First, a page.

Did you know that just one hour of exercise a week has been linked to lower levels of mood, anxiety and substance use disorders? This is just one of the many facts put forth by Mental Health America as part of this year’s Mental Health Month. The year’s theme, Fitness #4Mind4Body, is designed to educate people on how both physical and mental health play a big role in preventing and/or managing mental health conditions.
Exercise, for example, not only helps to keep symptoms of mental illness at bay, but it’s also an important part of treatment. Some studies even say that the effects are similar to cognitive behavioral therapy.
This is partly because exercise increases a variety of substances that impact brain function and mood. Here’s a look at a few:
- BDNF (brain derived neurotrophic factor) regulates depression-like behaviors.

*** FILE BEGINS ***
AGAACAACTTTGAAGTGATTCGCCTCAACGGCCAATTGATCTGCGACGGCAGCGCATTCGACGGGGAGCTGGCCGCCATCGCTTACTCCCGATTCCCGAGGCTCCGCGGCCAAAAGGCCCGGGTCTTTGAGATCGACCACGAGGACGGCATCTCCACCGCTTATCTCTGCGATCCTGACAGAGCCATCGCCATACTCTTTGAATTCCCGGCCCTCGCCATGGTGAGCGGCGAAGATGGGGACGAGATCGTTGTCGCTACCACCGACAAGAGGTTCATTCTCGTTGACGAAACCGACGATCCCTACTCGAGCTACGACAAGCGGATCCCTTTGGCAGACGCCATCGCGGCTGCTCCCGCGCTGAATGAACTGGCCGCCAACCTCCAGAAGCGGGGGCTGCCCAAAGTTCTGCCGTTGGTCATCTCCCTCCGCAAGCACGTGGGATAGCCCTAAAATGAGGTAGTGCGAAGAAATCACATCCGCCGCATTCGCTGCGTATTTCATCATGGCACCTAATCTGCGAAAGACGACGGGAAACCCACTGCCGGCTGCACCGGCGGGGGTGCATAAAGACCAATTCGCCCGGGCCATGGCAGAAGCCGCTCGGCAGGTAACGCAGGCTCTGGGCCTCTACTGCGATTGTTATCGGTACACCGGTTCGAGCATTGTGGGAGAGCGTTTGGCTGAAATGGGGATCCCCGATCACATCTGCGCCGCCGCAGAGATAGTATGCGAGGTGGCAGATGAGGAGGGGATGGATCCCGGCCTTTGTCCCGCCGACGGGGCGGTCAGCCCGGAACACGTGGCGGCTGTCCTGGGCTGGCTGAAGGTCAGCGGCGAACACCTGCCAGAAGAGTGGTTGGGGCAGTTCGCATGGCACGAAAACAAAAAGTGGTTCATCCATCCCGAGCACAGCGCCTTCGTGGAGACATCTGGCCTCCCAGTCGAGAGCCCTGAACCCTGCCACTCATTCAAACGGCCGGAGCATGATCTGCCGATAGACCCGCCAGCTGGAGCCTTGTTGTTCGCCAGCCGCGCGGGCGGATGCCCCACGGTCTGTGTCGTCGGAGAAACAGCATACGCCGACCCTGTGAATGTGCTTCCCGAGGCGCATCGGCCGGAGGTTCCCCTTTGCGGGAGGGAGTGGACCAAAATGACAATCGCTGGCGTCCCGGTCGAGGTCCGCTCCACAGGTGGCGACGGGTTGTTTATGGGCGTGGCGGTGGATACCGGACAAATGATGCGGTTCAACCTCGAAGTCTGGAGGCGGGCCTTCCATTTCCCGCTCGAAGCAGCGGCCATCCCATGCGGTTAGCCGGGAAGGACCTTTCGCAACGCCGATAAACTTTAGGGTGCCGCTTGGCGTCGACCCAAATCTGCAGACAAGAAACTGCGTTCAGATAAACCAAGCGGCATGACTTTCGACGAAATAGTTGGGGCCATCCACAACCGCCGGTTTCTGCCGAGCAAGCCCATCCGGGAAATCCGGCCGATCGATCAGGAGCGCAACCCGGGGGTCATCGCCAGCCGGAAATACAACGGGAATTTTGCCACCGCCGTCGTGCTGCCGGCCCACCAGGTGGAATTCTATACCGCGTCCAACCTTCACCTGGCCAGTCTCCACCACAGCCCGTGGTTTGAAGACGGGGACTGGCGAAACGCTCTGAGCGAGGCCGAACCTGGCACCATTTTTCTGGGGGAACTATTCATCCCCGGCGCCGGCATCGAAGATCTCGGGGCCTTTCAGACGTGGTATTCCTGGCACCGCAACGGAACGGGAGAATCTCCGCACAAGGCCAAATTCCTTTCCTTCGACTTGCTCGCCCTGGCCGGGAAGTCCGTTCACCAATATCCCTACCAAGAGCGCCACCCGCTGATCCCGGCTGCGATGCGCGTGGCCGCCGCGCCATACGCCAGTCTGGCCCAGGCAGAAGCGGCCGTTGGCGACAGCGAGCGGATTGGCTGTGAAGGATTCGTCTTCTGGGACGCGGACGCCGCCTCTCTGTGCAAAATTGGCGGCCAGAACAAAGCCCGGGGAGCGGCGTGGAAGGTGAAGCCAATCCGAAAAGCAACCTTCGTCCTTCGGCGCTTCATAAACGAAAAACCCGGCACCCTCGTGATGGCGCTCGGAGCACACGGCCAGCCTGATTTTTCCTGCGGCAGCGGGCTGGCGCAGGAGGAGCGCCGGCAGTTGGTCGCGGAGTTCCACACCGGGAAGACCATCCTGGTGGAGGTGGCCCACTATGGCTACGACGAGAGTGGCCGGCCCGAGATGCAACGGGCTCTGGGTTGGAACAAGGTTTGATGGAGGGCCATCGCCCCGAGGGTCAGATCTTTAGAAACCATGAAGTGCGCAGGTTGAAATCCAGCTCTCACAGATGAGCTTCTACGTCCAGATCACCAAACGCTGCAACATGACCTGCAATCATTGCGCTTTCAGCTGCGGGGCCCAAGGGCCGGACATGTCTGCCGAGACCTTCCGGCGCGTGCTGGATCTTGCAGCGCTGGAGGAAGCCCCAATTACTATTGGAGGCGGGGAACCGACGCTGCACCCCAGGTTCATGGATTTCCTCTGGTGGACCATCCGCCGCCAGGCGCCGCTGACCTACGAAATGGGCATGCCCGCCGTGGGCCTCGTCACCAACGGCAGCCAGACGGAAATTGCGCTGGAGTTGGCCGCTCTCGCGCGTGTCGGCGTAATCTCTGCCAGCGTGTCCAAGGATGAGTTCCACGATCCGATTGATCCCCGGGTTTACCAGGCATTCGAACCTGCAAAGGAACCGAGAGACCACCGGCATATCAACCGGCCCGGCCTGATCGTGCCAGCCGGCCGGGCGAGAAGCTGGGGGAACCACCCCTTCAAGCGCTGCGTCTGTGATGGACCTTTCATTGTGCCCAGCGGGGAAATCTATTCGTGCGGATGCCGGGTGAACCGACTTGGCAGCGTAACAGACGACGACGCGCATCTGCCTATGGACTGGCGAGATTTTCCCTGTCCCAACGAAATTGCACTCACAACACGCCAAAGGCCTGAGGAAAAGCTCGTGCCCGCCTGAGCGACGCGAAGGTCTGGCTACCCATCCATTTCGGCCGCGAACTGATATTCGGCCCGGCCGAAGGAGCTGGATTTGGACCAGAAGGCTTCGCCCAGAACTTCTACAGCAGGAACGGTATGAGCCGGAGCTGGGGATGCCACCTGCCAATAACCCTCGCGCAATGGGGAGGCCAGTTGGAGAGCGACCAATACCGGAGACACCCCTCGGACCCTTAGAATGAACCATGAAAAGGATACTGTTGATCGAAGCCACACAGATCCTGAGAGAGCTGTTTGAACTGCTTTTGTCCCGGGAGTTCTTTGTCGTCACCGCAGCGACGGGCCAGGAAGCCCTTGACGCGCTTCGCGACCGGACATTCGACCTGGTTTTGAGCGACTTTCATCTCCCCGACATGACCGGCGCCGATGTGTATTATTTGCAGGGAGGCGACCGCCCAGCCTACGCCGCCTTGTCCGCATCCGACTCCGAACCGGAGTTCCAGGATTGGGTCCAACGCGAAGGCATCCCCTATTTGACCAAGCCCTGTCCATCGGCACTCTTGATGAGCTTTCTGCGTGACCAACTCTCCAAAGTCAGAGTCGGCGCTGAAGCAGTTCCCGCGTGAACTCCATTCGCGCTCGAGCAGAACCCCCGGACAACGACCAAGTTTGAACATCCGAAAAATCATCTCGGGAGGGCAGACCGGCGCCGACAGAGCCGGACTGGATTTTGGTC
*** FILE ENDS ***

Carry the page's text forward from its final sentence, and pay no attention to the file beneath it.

- Endorphins are responsible for the euphoric feeling known as a “runner’s high” that happens after long periods of intense exercise.
- Serotonin plays a role in sending messages to the brain about appetite, sleep and mood.
- Dopamine has a role in how the body perceives rewards and it’s heavily involved with addictions. Low levels of dopamine have been linked to depression, schizophrenia and psychosis.
- Glutamate and GABA (gamma-amino butyric acid) both act to regulate the activity of nerve cells in the parts of the brain that process emotions and the ability to think clearly. Low levels of GABA have been linked to depression, anxiety, PTSD and mood disorders.
So how much exercise do you need? The MHA recommends breaking up activity into short bursts – 10 minutes, 15 times per week – in order to reach the recommended 150 minutes of physical activity. Another tip: Do your best to incorporate physical activity into things you already do – whether parking further at the grocery store or taking the stairs more often.
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NorthStar Transitions offers clients general wellness programming so they can develop healthy habits and routines that can be used during and after addiction treatment. To learn more about our programs and services, call today: 303-625-6335.